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Perceptions and Experiences of the University of Nottingham Pilot SARS-CoV-2 Asymptomatic Testing Service: A Mixed-Methods Study

Blake, Holly; Corner, Jessica; Cirelli, Cecilia; Hassard, Juliet; Briggs, Lydia; Daly, Janet M.; Bennett, Malcolm; Chappell, Joseph G.; Fairclough, Lucy; McClure, C. Patrick; Tarr, Alexander; Tighe, Patrick; Favier, Alex; Irving, William; Ball, Jonathan

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Professor of Behavioural Medicine

Jessica Corner

Cecilia Cirelli

Juliet Hassard

Lydia Briggs

Professor of Viral Zoonoses

Professor of Molecular Immunology

Alex Favier

Professor of Molecular Virology


© 2020 by the authors. Licensee MDPI, Basel, Switzerland. We aimed to explore student and staff perceptions and experiences of a pilot SARS-CoV-2 asymptomatic testing service (P-ATS) in a UK university campus setting. This was a mixed-method study comprised of an online survey, and thematic analysis of qualitative data from interviews and focus groups conducted at the mid-point and end of the 12-week P-ATS programme. Ninety-nine students (84.8% female, 70% first year; 93.9% P-ATS participants) completed an online survey, 41 individuals attended interviews or focus groups, including 31 students (21 first year; 10 final year) and 10 staff. All types of testing and logistics were highly acceptable (virus: swab, saliva; antibody: finger prick) and 94.9% would participate again. Reported adherence to weekly virus testing was high (92.4% completed ≥6 tests; 70.8% submitted all 10 swabs; 89.2% completed ≥1 saliva sample) and 76.9% submitted ≥3 blood samples. Students tested to “keep campus safe”, “contribute to national efforts to control COVID-19”, and “protect others”. In total, 31.3% had high anxiety as measured by the Generalized Anxiety Disorder scale (GAD-7) (27.1% of first year). Students with lower levels of anxiety and greater satisfaction with university communications around P-ATS were more likely to adhere to virus and antibody tests. Increased adherence to testing was associated with higher perceived risk of COVID-19 to self and others. Qualitative findings revealed 5 themes and 13 sub-themes: “emotional responses to COVID-19”, “university life during COVID-19”, “influences on testing participation”, “testing physical and logistical factors” and “testing effects on mental wellbeing”. Asymptomatic COVID-19 testing (SARS-CoV-2 virus/antibodies) is highly acceptable to students and staff in a university campus setting. Clear communications and strategies to reduce anxiety are likely to be important for testing uptake and adherence. Strategies are needed to facilitate social connections and mitigate the mental health impacts of COVID-19 and self-isolation.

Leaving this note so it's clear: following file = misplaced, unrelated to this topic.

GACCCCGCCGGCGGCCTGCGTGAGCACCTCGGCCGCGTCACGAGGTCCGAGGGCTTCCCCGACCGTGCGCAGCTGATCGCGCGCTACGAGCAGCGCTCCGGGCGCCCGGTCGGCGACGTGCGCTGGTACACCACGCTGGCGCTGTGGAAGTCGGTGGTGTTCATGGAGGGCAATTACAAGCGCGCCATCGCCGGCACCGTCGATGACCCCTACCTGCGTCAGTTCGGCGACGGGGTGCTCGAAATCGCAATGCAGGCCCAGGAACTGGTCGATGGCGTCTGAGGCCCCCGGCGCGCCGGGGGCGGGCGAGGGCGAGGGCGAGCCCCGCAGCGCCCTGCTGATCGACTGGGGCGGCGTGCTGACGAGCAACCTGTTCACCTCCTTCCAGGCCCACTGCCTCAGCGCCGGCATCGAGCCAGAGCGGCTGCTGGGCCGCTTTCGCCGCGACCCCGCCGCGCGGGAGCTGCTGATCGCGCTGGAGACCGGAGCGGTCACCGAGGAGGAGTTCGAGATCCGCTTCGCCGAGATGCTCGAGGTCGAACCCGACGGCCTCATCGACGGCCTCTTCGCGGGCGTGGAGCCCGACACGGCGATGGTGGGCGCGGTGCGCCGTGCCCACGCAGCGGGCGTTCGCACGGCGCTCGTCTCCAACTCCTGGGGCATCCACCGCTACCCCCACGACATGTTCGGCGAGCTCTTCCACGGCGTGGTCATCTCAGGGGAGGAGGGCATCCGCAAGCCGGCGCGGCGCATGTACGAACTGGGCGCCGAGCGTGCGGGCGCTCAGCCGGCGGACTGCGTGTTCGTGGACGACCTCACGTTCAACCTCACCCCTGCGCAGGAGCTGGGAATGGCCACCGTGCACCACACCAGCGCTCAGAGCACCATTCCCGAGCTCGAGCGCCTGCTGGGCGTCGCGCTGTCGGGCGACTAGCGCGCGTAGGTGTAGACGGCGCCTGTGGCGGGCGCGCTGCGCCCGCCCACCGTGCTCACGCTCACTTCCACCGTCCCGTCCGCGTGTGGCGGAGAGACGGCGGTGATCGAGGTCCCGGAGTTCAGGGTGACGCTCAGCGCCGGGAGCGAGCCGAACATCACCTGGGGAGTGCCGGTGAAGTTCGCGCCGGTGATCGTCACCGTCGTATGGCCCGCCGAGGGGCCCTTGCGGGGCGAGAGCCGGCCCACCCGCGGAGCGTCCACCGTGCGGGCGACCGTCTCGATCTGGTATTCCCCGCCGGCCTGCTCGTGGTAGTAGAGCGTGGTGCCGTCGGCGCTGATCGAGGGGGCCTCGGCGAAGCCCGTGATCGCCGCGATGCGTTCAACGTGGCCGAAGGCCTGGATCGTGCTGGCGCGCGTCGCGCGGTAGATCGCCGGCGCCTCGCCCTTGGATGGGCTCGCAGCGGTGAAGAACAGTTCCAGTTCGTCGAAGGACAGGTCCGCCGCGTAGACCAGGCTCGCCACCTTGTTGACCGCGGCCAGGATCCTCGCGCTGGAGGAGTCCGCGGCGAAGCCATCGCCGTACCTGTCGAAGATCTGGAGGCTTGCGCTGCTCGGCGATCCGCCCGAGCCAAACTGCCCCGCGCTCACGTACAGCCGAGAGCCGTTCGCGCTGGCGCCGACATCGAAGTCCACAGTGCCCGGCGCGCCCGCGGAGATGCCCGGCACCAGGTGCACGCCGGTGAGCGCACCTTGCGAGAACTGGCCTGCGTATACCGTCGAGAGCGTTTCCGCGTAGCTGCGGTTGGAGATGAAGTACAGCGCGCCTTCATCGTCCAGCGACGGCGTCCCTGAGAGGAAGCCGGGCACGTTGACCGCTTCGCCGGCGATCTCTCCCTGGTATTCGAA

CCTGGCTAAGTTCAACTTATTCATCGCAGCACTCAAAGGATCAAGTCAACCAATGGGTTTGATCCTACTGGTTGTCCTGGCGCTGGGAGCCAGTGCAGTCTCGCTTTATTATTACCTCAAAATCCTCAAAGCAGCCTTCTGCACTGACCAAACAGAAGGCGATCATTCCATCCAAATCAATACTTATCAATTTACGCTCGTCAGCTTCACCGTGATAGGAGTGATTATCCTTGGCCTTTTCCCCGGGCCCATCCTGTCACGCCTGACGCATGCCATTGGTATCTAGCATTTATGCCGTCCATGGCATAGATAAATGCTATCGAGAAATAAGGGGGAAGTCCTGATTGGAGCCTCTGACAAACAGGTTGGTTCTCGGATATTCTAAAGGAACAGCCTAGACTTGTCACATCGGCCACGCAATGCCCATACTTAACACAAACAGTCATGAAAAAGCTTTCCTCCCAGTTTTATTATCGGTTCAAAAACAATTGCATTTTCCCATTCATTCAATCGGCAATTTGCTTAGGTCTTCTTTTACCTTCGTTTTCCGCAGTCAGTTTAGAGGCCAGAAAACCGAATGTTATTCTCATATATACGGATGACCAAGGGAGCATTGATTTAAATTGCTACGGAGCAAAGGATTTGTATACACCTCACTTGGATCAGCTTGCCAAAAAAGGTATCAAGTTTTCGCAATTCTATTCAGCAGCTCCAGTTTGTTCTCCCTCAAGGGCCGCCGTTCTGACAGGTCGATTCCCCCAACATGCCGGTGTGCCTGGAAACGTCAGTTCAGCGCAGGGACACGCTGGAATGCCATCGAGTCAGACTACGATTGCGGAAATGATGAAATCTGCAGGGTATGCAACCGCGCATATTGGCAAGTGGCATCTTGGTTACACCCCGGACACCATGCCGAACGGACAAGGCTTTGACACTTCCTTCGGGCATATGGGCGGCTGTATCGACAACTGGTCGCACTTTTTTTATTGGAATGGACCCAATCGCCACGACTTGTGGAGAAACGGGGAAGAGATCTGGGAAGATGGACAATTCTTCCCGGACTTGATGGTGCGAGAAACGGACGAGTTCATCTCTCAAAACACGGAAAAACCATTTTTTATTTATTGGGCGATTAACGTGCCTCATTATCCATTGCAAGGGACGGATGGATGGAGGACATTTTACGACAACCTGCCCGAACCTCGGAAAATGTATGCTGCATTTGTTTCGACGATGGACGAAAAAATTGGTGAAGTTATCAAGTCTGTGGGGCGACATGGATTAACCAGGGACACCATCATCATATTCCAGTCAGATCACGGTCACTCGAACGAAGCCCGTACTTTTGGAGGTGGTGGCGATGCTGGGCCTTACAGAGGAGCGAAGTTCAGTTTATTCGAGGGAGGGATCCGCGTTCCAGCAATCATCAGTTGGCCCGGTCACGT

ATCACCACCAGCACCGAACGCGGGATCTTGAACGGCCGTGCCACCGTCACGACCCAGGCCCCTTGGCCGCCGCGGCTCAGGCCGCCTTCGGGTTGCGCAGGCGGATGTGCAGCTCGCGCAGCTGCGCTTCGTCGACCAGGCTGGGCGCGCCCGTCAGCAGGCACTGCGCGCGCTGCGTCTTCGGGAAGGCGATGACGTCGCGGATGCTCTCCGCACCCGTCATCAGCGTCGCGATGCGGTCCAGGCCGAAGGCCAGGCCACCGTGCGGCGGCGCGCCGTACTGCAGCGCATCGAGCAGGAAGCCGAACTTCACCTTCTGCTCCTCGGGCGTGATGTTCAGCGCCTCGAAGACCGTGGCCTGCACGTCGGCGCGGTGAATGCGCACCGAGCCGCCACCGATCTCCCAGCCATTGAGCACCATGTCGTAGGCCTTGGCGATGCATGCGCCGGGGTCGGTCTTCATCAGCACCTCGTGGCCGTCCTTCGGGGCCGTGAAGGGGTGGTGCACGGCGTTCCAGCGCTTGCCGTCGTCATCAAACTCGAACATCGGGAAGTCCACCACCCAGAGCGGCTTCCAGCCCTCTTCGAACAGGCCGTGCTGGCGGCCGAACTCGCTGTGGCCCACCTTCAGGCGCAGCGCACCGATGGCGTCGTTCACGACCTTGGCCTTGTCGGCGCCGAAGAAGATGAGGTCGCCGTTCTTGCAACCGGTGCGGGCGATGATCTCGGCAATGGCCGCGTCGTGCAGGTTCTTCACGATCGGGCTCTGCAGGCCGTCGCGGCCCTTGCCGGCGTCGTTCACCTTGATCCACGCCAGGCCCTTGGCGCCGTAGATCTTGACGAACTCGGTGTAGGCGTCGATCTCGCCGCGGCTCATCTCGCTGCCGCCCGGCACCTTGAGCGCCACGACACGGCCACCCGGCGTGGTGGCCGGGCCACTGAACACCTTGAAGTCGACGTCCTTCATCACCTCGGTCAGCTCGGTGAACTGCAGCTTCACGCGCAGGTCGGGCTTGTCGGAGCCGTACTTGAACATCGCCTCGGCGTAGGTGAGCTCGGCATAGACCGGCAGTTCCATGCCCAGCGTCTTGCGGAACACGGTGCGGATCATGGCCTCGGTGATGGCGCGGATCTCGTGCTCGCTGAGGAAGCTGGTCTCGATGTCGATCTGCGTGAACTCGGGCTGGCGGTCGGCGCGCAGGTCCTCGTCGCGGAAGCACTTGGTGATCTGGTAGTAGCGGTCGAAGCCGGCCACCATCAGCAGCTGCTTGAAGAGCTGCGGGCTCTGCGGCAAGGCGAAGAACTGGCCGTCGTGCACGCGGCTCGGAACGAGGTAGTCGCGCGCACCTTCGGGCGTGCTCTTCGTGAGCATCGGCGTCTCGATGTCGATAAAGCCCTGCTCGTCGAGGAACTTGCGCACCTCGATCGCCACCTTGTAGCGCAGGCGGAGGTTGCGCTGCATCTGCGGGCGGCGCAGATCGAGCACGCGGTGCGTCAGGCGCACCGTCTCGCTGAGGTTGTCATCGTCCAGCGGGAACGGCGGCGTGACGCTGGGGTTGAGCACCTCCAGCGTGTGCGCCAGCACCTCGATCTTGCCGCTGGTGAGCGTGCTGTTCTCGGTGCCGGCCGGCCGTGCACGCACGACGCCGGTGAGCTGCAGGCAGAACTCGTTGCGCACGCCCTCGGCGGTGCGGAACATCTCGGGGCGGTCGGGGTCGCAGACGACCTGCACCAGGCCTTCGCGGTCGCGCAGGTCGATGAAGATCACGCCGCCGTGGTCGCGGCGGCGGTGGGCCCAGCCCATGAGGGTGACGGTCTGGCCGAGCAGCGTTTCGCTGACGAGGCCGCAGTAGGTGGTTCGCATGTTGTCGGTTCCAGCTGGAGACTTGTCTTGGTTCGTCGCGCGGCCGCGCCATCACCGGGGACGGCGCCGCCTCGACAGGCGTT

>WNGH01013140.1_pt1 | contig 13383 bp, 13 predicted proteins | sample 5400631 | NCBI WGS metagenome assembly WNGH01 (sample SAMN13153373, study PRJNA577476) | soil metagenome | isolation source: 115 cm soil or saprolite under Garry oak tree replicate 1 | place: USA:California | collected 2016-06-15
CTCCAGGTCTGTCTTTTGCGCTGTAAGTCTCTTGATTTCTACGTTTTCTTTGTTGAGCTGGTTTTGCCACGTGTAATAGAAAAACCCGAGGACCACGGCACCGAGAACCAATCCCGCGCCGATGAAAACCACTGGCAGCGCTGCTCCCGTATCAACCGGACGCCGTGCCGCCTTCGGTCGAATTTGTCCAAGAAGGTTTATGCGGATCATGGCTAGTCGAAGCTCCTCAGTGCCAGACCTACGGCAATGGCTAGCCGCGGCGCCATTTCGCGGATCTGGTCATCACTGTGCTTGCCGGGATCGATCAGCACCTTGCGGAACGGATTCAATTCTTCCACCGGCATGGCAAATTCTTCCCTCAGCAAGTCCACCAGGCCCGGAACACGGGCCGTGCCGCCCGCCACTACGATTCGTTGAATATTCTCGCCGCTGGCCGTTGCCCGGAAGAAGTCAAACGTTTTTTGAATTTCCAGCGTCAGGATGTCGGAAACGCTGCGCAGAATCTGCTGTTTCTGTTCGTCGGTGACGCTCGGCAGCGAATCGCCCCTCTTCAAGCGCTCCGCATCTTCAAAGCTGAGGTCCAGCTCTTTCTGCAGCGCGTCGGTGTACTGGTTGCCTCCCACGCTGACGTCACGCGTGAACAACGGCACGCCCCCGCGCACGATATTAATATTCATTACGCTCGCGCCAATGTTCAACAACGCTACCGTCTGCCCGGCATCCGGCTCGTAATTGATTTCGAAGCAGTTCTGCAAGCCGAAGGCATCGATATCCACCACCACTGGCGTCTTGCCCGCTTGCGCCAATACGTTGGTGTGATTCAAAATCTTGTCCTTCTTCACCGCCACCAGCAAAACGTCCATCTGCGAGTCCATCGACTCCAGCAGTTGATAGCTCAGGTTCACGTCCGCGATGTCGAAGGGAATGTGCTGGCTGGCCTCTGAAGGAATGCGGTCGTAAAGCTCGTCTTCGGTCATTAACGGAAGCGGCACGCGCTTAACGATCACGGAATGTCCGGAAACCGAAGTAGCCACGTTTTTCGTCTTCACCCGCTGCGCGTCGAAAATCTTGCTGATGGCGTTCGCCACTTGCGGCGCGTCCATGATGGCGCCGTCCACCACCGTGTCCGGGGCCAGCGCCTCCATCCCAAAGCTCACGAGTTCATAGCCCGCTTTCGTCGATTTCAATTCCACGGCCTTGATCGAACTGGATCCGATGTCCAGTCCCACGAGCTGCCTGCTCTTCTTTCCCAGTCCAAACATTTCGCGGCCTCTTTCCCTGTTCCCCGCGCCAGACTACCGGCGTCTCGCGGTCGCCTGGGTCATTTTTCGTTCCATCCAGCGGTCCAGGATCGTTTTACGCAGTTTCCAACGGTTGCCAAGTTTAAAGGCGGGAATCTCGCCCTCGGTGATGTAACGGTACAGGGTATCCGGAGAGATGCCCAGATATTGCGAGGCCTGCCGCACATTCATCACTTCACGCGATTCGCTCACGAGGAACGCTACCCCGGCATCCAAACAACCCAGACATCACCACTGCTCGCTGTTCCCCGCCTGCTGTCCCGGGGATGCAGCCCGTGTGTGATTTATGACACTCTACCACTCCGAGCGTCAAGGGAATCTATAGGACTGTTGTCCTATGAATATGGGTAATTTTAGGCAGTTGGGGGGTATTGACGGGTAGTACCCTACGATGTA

Journal Article Type Article
Acceptance Date Dec 20, 2020
Online Publication Date Dec 29, 2020
Publication Date Jan 1, 2021
Deposit Date Jan 6, 2021
Publicly Available Date Jan 6, 2021
Journal International Journal of Environmental Research and Public Health
Print ISSN 1660-4601
Electronic ISSN 1660-4601
Publisher MDPI
Peer Reviewed Peer Reviewed
Volume 18
Issue 1
Article Number 188
Pages 1-26
Keywords COVID-19; SARS-CoV-2; coronavirus; virus; disease outbreaks; young people; students; health promotion
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